I started collecting field guides. I still remember my first one. It was an Audubon Guide to Eastern Trees. I got it at the clearance table at the Waldenbooks in St. Clair Square. It almost felt like a secret. I started collecting other books that were illustrative and maddening at the same time. Many of them had line drawings instead of actual photographs. I THOUGHT I knew what I was looking for, but not really sure. I didn’t start feeling confident until I would chance encounters someone who was also collecting and they would confirm or refute my identifications.
I got more confident. I also knew where all the fruit and nut trees in town were. Many of them were planted around professional buildings (and this was back before Roundup was everywhere) so I would take a basket and go for a walk and come home with all sorts of edibles. I was an urban forager before urban foraging was cool.
I bought my first mushroom book in 1989. Again, it was an Audubon. I was pretty good with Morels. I found an oyster tree. It reliably flushed oysters several times a year (until some jerk set it on fire and killed it). I discovered that I loved oyster mushrooms. By the time I was in my late teens I was regularly collecting urban fruits and nuts as well as wild fruits, nuts, berries, onions, some mushrooms, fish, and small mammals.
I continued to collect field guides and books about wild edibles and in my 20’s started taking classes on identification. In my 30’s I started taking classes on mushrooms. While I in no way RELY on the foraging, we still supplement our diets quite a bit with wild foraging. My kids know about a dozen mushrooms well, several nuts, some wild greens and lots of fruit. My youngest is sort of obsessed with Paw Paws.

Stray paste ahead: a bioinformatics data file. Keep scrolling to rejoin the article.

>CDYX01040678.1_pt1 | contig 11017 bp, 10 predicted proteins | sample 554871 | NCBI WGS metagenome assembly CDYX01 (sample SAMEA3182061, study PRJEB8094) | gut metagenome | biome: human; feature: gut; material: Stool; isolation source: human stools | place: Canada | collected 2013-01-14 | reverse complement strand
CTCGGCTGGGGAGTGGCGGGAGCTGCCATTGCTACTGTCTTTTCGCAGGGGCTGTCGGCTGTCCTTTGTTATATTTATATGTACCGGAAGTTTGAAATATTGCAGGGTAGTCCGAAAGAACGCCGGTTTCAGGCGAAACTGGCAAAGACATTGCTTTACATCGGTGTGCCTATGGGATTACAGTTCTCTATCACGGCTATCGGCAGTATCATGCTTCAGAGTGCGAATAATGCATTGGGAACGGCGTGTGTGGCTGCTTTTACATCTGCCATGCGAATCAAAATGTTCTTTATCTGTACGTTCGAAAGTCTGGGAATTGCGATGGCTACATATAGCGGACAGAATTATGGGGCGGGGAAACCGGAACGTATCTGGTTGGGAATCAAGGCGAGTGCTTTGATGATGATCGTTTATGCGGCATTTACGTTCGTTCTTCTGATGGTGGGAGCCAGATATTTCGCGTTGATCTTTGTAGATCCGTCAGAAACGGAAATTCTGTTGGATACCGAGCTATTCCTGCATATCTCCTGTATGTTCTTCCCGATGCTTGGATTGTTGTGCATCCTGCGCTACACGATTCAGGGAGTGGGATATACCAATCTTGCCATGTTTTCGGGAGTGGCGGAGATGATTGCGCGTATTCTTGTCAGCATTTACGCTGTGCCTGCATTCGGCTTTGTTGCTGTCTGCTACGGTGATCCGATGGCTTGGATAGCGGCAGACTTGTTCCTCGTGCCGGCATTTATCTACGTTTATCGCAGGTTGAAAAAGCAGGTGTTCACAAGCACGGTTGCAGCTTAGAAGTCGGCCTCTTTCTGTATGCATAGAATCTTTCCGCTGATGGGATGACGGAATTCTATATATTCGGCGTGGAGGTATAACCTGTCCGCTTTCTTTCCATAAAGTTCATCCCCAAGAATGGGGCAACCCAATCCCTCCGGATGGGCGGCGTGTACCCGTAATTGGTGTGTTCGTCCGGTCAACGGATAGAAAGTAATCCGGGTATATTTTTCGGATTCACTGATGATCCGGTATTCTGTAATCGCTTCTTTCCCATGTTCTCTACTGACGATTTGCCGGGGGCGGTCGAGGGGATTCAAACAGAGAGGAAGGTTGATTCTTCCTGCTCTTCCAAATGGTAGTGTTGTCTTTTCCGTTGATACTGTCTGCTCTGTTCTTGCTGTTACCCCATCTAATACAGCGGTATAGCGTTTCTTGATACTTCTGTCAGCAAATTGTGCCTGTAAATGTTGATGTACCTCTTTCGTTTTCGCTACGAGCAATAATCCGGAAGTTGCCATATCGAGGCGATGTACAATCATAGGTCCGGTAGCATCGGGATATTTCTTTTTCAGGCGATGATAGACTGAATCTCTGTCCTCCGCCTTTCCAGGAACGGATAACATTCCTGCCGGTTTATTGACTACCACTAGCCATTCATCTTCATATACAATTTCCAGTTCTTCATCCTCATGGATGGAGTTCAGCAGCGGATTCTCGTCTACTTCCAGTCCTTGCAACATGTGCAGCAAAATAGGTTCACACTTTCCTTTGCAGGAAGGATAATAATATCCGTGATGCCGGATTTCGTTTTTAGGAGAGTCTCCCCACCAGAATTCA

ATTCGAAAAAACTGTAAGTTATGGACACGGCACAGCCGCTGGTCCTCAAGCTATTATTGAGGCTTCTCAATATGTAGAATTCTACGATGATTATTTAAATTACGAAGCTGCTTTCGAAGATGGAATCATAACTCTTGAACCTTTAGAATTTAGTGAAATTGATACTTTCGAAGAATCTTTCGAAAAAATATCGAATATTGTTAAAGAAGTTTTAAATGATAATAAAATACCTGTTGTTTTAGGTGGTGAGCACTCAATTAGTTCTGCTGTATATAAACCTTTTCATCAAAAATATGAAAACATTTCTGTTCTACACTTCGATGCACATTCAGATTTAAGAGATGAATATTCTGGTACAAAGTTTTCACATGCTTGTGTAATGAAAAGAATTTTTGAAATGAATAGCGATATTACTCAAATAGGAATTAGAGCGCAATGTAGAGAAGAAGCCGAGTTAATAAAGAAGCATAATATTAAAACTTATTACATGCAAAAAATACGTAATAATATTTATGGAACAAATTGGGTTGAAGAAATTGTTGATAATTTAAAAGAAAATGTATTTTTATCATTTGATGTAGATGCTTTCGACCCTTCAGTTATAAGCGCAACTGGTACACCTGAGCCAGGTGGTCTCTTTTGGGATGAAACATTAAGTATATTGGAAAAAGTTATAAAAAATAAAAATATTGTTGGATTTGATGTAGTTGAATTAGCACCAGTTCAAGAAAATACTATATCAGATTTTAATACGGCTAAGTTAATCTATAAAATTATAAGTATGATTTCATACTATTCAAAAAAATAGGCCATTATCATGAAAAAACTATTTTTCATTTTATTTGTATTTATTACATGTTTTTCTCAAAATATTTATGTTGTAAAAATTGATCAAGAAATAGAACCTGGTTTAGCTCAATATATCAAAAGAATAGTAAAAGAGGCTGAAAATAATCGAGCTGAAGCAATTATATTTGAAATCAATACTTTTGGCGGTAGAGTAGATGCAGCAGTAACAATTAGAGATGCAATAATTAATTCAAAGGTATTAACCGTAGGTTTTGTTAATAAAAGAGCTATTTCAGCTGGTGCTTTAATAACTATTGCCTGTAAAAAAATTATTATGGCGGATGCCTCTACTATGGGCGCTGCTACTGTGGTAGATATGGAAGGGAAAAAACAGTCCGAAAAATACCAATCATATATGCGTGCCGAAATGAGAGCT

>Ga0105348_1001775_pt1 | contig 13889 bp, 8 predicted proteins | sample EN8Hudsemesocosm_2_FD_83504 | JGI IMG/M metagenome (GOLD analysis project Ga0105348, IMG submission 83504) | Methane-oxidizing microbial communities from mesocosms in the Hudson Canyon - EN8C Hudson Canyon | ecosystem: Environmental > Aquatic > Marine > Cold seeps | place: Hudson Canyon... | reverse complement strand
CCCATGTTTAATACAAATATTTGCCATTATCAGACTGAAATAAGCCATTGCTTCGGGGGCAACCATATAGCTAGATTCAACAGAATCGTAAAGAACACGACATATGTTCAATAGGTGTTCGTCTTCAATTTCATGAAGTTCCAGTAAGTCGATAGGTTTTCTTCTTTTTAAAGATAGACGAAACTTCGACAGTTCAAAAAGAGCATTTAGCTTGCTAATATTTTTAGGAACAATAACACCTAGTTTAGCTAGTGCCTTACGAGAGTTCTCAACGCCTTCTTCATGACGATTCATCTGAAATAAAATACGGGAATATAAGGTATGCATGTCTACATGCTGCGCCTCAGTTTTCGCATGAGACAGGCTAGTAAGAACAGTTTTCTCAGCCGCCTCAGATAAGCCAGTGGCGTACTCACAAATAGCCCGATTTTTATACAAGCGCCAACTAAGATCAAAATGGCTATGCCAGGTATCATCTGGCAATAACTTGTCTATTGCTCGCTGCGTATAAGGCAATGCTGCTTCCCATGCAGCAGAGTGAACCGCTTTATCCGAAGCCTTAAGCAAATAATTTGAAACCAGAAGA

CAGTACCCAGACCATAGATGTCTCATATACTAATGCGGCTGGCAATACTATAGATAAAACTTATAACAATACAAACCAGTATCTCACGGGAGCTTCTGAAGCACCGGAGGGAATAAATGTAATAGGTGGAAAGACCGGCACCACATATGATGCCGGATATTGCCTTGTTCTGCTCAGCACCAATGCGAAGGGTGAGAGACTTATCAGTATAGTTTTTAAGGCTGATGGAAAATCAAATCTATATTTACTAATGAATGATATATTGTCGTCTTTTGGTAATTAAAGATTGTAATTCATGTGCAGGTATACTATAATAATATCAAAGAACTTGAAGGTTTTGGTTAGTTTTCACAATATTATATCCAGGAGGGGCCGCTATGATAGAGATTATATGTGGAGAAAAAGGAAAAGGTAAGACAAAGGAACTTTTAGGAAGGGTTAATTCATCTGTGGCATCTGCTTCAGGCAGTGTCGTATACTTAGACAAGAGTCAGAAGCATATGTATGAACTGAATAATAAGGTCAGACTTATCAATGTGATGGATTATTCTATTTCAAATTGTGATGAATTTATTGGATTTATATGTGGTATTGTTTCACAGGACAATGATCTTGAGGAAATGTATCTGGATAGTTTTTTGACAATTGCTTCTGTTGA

If you are interested in wild edibles, there are plenty of groups and forums out there. There are some REALLY excellent field guides as well. Many places offer classes in wild edibles (my family is taking one in October to expand our skills further).
You have to be careful, cautious and NEVER EVER EAT ANYTHING YOU ARE NOT 100% SURE OF!!
Be careful of urban foraging due to the widespread usage of Roundup and other chemical additives. I’m not saying don’t do it, I’m saying be careful. I will periodically post blogs about foraging. Please do not use my photos alone for identification. There are a lot of variables to properly identifying something. Some things look very similar and the only way you can tell them apart is by the substrate they are growing off of. Here are a few things to keep in mind while you wildcraft:
- Don’t trespass. Ask first. People are often willing to let you pick things if you ask.
- Do not pick edibles near a roadway. You can assume the ground and edibles are contaminated with petrochemicals and toxins.
- Do not eat something unless you are 100% sure of it.
- Just because it is natural doesn’t mean it’s safe! Belladonna and Nightshade are natural and will kill you dead.
- If in doubt, throw it out.
- If you are wildcrafting in parks, check laws, ordinances and applicability.
- Be very careful of chemical additives from farming, Roundup is nasty stuff.
- Research the history of an area. If the park is on top of a landfill, or toxic cleanup site, don’t eat it.
- Don’t be afraid to admit you don’t know. Pride will get you dead. If you don’t know, you don’t know. Ask for help.
- Look for help! There are so many Facebook groups, blogs, groups and education centers there will be help somewhere! (just find out what their expertise is, there ARE quacks!)
Wildcrafting is fun, tasty, nutritious and a wonderful excuse to get your family outdoors.
Enjoy your journey!